Mr. Spicer : The figure is even greater than the one that the hon. Gentleman mentioned. The Mersey and Severn barrage proposals could produce 6.5 per cent. We are taking a great and close interest in this. The Government have sponsored a good deal of research, particularly environmental research, on the basis of which decisions will be taken in the new year. We shall have those research studies before us then and we shall be able to form a view about the environmental aspects because, as the hon. Gentleman knows, there are environmental questions. Thereafter, it will be a matter of whether the industry decides to go ahead. It will do so on the basis of the non-fossil fuel obligation, which applies as much to renewables, particularly tidal power, as to nuclear power--a point often forgotten by the Opposition.
Dr. Glyn : Is my hon. Friend aware of the severe power cuts in Windsor--which lasted, with short intervals, for two days--and of the fire? When he has consultations with the chairman, will he please ask for a proper explanation of why the cuts occurred for so long and how such cuts can be prevented in the future?
Mr. Michael : Does the Minister accept that people will be concerned at the idea that the mere free flow of market forces will determine whether tidal power comes into being? Will the Minister give us an idea of his best estimate of the first date on which the Severn barrage, for example, could be producing electricity into the grid system?
Mr. Spicer : As I said in the last part of my answer to the hon. Member for Newport, West (Mr. Flynn), tidal power will come under the same arrangements under the non-fossil fuel obligation as nuclear power. That is often conveniently forgotten by the Opposition. It will, have an advantage to that extent, because it will be able to compete within that obligation against nuclear power and other forms of renewables.
8. Mr. Hannam : To ask the Secretary of State for Energy how many fatalities there have been among employees in the nuclear power generating industry in the United Kingdom over the last 10 years ; and what are the figures for other forms of energy production.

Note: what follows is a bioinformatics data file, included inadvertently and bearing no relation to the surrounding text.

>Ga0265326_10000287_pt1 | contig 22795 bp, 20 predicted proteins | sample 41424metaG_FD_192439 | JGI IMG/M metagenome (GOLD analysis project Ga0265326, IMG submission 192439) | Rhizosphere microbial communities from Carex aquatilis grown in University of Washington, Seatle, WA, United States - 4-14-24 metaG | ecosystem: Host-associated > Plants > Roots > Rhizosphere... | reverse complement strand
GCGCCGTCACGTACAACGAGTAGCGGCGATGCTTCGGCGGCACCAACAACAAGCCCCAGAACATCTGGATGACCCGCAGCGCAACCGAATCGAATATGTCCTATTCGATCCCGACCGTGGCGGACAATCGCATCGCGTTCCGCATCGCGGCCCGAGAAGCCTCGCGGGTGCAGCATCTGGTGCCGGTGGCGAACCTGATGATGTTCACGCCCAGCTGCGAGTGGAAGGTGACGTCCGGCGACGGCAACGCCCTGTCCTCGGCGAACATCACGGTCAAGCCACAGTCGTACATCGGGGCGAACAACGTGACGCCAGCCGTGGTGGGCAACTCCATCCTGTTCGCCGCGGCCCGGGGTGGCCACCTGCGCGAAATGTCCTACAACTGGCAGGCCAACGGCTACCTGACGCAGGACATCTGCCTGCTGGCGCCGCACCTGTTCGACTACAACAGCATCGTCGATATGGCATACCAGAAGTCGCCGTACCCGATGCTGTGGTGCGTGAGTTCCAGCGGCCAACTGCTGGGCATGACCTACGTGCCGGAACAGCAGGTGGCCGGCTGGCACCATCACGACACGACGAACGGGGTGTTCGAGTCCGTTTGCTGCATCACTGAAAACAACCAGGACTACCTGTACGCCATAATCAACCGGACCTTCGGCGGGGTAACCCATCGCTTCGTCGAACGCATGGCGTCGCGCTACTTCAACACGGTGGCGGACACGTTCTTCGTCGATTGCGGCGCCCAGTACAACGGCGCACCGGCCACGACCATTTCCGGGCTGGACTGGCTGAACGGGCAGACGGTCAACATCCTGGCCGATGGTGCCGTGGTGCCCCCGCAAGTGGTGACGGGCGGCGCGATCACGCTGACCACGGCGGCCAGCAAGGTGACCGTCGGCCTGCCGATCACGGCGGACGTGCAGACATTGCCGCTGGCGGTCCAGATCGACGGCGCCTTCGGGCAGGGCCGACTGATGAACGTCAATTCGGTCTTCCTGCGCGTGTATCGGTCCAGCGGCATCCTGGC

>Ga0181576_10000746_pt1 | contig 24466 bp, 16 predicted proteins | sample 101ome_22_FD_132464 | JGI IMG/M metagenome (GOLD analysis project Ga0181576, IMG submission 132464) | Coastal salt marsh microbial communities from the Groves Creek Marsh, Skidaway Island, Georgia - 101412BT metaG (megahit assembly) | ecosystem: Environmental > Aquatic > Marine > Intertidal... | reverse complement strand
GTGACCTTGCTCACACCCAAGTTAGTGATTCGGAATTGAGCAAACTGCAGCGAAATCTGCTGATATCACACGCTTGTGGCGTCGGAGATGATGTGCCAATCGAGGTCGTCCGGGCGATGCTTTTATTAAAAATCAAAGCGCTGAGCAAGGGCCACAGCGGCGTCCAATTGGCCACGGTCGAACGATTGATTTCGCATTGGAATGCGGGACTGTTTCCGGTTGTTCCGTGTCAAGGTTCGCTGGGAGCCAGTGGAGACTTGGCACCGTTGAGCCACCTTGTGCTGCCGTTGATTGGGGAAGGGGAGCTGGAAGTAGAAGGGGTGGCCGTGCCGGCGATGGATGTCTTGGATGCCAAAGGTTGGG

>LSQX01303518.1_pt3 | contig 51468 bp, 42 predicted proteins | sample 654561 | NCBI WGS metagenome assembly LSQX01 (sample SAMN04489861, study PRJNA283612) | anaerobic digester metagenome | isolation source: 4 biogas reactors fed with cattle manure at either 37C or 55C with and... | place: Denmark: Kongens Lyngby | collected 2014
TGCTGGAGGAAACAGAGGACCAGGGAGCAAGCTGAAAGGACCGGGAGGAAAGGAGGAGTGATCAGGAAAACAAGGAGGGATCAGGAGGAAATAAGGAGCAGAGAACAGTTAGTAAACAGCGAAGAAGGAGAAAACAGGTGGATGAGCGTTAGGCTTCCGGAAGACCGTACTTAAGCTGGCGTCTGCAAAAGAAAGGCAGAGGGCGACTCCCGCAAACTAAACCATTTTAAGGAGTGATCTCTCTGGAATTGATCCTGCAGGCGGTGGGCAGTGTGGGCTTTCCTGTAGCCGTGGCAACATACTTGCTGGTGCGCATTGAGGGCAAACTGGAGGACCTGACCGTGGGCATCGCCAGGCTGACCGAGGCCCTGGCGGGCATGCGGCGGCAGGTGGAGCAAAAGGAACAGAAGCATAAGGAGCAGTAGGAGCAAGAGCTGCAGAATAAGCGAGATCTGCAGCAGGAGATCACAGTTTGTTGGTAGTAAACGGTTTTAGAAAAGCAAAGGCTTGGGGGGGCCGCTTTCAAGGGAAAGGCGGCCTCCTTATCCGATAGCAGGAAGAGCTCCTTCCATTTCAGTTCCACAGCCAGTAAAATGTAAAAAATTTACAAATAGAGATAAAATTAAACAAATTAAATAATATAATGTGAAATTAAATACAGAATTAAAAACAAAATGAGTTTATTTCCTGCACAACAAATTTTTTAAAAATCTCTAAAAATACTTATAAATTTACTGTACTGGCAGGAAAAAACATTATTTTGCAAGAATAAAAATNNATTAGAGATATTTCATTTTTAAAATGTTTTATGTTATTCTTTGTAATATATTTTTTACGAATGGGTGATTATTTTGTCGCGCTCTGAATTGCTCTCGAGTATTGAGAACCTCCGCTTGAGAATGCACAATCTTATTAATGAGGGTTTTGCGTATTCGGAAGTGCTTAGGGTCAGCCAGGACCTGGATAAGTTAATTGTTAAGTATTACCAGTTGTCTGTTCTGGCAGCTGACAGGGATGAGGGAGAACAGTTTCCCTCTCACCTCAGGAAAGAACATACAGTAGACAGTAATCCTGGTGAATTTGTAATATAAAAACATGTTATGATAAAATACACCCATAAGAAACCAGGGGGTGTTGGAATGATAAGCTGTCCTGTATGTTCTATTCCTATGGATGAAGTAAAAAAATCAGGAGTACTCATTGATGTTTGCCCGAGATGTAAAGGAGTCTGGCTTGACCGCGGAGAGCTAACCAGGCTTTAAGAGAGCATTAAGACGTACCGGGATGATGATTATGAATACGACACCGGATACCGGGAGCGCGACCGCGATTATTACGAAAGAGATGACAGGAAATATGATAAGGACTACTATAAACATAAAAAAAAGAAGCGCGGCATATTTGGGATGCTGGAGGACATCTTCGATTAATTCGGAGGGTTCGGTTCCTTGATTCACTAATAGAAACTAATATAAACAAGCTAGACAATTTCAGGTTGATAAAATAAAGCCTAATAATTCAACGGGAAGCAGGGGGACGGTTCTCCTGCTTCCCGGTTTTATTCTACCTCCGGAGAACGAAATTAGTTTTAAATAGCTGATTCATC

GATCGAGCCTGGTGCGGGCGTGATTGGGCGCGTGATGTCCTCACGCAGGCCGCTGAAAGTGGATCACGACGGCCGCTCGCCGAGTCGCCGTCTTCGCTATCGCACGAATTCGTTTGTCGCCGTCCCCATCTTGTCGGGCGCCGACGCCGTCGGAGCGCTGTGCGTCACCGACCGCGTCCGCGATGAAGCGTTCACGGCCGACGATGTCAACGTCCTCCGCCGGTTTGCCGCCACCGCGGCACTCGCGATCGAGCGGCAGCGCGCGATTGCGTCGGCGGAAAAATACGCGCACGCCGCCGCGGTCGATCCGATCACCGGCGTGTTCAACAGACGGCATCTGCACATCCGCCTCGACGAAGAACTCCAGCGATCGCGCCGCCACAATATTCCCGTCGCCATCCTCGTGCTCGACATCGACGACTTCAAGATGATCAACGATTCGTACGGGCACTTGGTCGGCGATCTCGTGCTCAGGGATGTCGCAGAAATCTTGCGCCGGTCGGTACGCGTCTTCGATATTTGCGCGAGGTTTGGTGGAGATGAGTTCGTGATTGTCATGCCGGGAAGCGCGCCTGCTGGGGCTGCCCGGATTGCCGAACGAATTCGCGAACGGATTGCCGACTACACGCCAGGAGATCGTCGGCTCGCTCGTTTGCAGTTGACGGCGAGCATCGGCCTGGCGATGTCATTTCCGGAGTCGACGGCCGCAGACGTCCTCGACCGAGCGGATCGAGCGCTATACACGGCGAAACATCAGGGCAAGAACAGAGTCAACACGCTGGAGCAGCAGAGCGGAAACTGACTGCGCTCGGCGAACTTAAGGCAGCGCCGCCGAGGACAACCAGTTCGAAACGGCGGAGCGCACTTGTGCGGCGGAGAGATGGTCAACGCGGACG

Mr. Parkinson : I understand that in the 10 years to end March 1988 there were five fatalities among employees in the nuclear power generation industry. None involved radiation. There were 57 other fatalities in the rest of the electricity production and distribution industry, 79 on offshore oil and gas installations and 366 in the coal mining industry.
Mr. Hannam : I thank my right hon. Friend for that interesting reply. Does it not confirm that nuclear power is not only the safest in terms of environmental protection, but offers the greatest degree of safety for employees in the industry? Is it not advisable that all those who have reservations about nuclear power should study that reply carefully?
Mr. Parkinson : Yes, I think that the energy debate has been carried out on a simplistic basis before. If the true costs in terms of lives lost, danger, pollution and damage to the atmosphere are brought into account, the arguments start to be much closer and far less easy to decide about than the Opposition seem prepared to admit.
Ms. Short : I am sure that the Secretary of State does not wish to mislead anyone. A number of recent studies have shown serious estimates of fatalities among the population living near nuclear power stations. Will the Secretary of State give us those figures because they must also be taken into account in estimating the danger of the nuclear industry?
Mr. Parkinson : The hon. Lady is wrong. There is a phenomenon called the leukaemia cluster and there are leukaemia clusters near nuclear power stations. However, there are also leukaemia clusters in New Zealand, where there is no nuclear power of any kind. The phenomenon is not understood and we are investigating it carefully because we want to understand it. I hope that the hon. Lady will start to understand it before she begins to talk in future.
Mr. Stern : Does my right hon. Friend agree that for local authorities to divert funds is just as good a way of producing fatalities as any other, particularly when those funds are diverted from, for example, social services? Would my right hon. Friend care to estimate the cost in terms of human illness and loss of life of funds being diverted by west country local authorities such as Somerset to put up meaningless opposition to the proposed Hinkley B reactor?
Mr. Parkinson : I congratulate my hon. Friend on the way in which he worked that question into this one. There are better ways of using local authority funds than opposing Hinkley Point C but it is the purpose of local authorities to decide what is in the interests of their taxpayers, and they seem to agree with me.
Mr. Michael Spicer : Prices charged for supply will be regulated by an RPI X Y formula. Separate controls will apply to charges by the national grid company and by the supply companies for use of their transmission and distribution systems.
Mrs. Fyfe : When the Under-Secretary spoke in Miami earlier this year he was anxious to reassure American capital that the industry would be lightly regulated. Does he stand by that statement? Is he really more anxious to please American capital than the British domestic and industrial electricity user?